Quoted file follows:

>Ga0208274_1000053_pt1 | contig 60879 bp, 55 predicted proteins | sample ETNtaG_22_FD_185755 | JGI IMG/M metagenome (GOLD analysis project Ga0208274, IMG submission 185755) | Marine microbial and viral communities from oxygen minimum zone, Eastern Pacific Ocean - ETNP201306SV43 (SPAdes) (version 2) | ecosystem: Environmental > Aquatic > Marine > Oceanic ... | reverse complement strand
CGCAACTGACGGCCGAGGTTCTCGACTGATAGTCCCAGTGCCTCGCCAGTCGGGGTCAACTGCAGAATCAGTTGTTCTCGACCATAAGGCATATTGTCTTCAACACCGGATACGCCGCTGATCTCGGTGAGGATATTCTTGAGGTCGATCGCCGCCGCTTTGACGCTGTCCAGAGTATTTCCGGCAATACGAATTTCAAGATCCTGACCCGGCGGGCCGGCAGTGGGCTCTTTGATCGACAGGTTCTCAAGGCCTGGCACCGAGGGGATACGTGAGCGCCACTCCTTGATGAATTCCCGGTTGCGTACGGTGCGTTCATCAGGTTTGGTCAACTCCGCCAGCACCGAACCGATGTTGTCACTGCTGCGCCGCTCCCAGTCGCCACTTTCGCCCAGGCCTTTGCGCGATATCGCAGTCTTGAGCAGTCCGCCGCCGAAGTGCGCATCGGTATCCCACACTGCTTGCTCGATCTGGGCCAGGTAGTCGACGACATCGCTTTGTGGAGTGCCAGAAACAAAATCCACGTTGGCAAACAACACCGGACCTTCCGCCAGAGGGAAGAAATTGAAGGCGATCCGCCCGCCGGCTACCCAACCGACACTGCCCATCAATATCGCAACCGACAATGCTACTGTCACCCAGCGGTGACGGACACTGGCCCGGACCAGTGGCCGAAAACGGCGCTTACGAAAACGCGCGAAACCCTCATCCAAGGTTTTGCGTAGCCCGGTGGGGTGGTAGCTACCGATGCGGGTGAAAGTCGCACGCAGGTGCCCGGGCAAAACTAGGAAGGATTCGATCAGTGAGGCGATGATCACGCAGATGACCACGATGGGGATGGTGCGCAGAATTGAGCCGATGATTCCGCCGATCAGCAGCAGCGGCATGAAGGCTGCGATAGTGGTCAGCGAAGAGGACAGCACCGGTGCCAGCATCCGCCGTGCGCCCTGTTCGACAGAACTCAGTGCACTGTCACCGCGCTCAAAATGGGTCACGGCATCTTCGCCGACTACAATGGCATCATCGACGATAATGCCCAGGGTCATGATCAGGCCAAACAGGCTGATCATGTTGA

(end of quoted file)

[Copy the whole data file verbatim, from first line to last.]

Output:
>Ga0208274_1000053_pt1 | contig 60879 bp, 55 predicted proteins | sample ETNtaG_22_FD_185755 | JGI IMG/M metagenome (GOLD analysis project Ga0208274, IMG submission 185755) | Marine microbial and viral communities from oxygen minimum zone, Eastern Pacific Ocean - ETNP201306SV43 (SPAdes) (version 2) | ecosystem: Environmental > Aquatic > Marine > Oceanic ... | reverse complement strand
CGCAACTGACGGCCGAGGTTCTCGACTGATAGTCCCAGTGCCTCGCCAGTCGGGGTCAACTGCAGAATCAGTTGTTCTCGACCATAAGGCATATTGTCTTCAACACCGGATACGCCGCTGATCTCGGTGAGGATATTCTTGAGGTCGATCGCCGCCGCTTTGACGCTGTCCAGAGTATTTCCGGCAATACGAATTTCAAGATCCTGACCCGGCGGGCCGGCAGTGGGCTCTTTGATCGACAGGTTCTCAAGGCCTGGCACCGAGGGGATACGTGAGCGCCACTCCTTGATGAATTCCCGGTTGCGTACGGTGCGTTCATCAGGTTTGGTCAACTCCGCCAGCACCGAACCGATGTTGTCACTGCTGCGCCGCTCCCAGTCGCCACTTTCGCCCAGGCCTTTGCGCGATATCGCAGTCTTGAGCAGTCCGCCGCCGAAGTGCGCATCGGTATCCCACACTGCTTGCTCGATCTGGGCCAGGTAGTCGACGACATCGCTTTGTGGAGTGCCAGAAACAAAATCCACGTTGGCAAACAACACCGGACCTTCCGCCAGAGGGAAGAAATTGAAGGCGATCCGCCCGCCGGCTACCCAACCGACACTGCCCATCAATATCGCAACCGACAATGCTACTGTCACCCAGCGGTGACGGACACTGGCCCGGACCAGTGGCCGAAAACGGCGCTTACGAAAACGCGCGAAACCCTCATCCAAGGTTTTGCGTAGCCCGGTGGGGTGGTAGCTACCGATGCGGGTGAAAGTCGCACGCAGGTGCCCGGGCAAAACTAGGAAGGATTCGATCAGTGAGGCGATGATCACGCAGATGACCACGATGGGGATGGTGCGCAGAATTGAGCCGATGATTCCGCCGATCAGCAGCAGCGGCATGAAGGCTGCGATAGTGGTCAGCGAAGAGGACAGCACCGGTGCCAGCATCCGCCGTGCGCCCTGTTCGACAGAACTCAGTGCACTGTCACCGCGCTCAAAATGGGTCACGGCATCTTCGCCGACTACAATGGCATCATCGACGATAATGCCCAGGGTCATGATCAGGCCAAACAGGCTGATCATGTTGA